R3. Because of a Boy by Anna DeStefano

(Woo, twitter! Eventually I'll post awesome things there, but for the moment I'm just getting used to it and feel like I'm just talking to myself. So follow me!? -M.R.)

Pages: 273

Pairing: nurse and lawyer
First Sentence: "What do you think you're doing?" Kate s [sic] asked the man standing beside her patient's hospital bed.
Climax: all the sex scenes faded to black

This book was fucking bullshit. Bullshit.

I've said before that I don't expect these romance novels to be masterpieces or anything. My understanding is that they're erotica for people who are too shy to realize that erotica is what they want. This wretched book doesn't even have any sex in it, though. Bullshit.

What it does have is a full cast of "heroes," which is also complete bullshit. Kate Rhodes, pediatric nurse, heroically trying to protect Dillon Digarro from his abusive father. Stephen Creighton, lawyer, heroically defending the innocence of Manny Digarro, Dillon's father, who is himself heroically on the run from a Colombian drug cartel that he was heroically working for to make enough money to get Dillon medical treatment for the rare genetic disease that makes it look like he's being abused. Others, who are all heroic in various capacities. Also, the book is heroically set in Atlanta.

The characterization in this novel is sort of stronger than in the two previous romance novels, except for all the "show, don't tell" going on. Also the fact that everyone's heroism gets in the way of everything else that they're supposed to be. Most of the characters are wounded in some way, but every single one of them deals with it by being, yes, heroic.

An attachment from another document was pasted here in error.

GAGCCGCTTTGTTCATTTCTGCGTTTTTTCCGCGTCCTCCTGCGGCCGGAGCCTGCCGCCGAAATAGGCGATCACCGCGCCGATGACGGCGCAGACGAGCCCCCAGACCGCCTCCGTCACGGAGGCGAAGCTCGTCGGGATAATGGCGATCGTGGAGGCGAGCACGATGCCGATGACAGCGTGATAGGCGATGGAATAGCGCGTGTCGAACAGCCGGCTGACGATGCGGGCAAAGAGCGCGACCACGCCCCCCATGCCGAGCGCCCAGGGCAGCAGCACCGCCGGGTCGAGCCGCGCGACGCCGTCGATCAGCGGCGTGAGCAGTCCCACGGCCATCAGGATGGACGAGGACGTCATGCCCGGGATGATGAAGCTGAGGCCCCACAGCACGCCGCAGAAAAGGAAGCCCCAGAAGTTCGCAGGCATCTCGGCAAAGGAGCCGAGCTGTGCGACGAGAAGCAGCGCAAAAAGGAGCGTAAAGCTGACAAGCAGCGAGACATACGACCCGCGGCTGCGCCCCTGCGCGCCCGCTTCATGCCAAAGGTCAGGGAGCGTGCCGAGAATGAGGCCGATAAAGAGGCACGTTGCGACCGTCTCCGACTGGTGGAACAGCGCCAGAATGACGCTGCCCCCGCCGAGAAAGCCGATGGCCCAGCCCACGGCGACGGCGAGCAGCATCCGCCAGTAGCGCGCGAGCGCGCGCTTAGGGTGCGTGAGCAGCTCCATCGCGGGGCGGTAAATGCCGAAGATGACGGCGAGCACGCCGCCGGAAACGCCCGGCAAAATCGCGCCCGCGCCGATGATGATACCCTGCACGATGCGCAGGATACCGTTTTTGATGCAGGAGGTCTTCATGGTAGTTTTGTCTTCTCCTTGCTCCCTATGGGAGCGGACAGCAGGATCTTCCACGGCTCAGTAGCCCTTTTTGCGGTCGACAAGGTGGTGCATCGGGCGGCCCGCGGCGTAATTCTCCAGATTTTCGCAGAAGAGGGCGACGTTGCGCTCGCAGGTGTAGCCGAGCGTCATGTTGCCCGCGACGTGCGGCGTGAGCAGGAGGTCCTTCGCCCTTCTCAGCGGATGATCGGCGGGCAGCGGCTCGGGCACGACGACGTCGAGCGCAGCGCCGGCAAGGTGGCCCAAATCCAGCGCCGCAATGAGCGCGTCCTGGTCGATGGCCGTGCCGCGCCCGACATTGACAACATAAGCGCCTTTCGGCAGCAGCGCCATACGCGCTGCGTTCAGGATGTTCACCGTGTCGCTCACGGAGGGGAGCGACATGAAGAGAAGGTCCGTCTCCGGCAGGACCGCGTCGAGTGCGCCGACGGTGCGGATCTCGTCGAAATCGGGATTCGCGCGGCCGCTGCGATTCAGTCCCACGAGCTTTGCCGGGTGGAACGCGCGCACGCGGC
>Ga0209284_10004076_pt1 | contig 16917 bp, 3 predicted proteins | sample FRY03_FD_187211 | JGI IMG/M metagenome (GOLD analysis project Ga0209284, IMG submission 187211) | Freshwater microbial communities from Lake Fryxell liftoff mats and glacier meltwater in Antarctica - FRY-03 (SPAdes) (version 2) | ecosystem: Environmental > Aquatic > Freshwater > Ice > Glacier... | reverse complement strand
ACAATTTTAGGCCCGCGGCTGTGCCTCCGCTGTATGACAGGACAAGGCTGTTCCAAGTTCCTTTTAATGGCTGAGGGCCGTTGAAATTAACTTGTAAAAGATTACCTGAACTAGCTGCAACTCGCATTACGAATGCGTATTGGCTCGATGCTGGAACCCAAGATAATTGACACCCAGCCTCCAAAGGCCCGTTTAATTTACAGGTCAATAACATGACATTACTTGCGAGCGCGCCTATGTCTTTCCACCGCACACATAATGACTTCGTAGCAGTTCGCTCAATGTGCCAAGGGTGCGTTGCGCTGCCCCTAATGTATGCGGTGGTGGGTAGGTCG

The actual plot has potential, at least by romnov standards. When Kate suspects that Dillon (her patient, who she also knows from a homeless shelter where she volunteers) is being abused, she reports it to the authorities. Manny goes to Stephen, who works for some legal aid place where they only defend innocent people or something, and everyone is very dedicated to serving justice. When it turns out that Dillon actually has a genetic disorder that makes his bones brittle and he isn't being abused after all, the charges are dropped, but he and his father are already on the run since the abuse report put them back on the radar of the Colombians. So Manny has taken Dillon to hide somewhere in the city. Kate and Stephen team up to find them and get Dillon back to the hospital and keep the family safe from the, er, drug dudes. As Kate and Stephen search for the Digarros, they realize that they're into one another, and that's basically the story right there, minus subplot.

It all hums along just fine, except that the search takes place over a period of less than a week, at the end of which Stephen proposes. And Kate accepts. Fucking bullshit.

The ridiculousness of the ending--I knew they'd get together, but not that they'd get married--combined with the goody-two-shoes qualities of almost every single character made this book absolutely infuriating.

I don't even know what else to say, other than "fucking bullshit," one more time.

But her voice.
It rushed through him with a zing of both recognition and awareness. As if she belonged in his doorway before dawn. As if there were no more natural place for her.

"How can you say that? Dillon--"
"Is an illegal immigrant." Stephen stepped closer and lowered his voice.
"What?" Kate's fresh scent reached out to him.

"I'll walk you out," a familiar voice said. Its husky timber tickled her frazzled nerves, like sensual fingers she wanted to feel everywhere.

A familiar blonde walked beside her, not looking so It's a Wonderful Life herself. (This is the most bizarre "pop culture" reference I've ever seen. -M.R.)




  2. I find it amusing that the closest you'll ever come to writing your own talented prose is by bashing another author who had the skill (not to mention the profit) to write multiple books, which by the way, have gained a loyal and large following.

    You're not a reviewer, you're a jealous toad!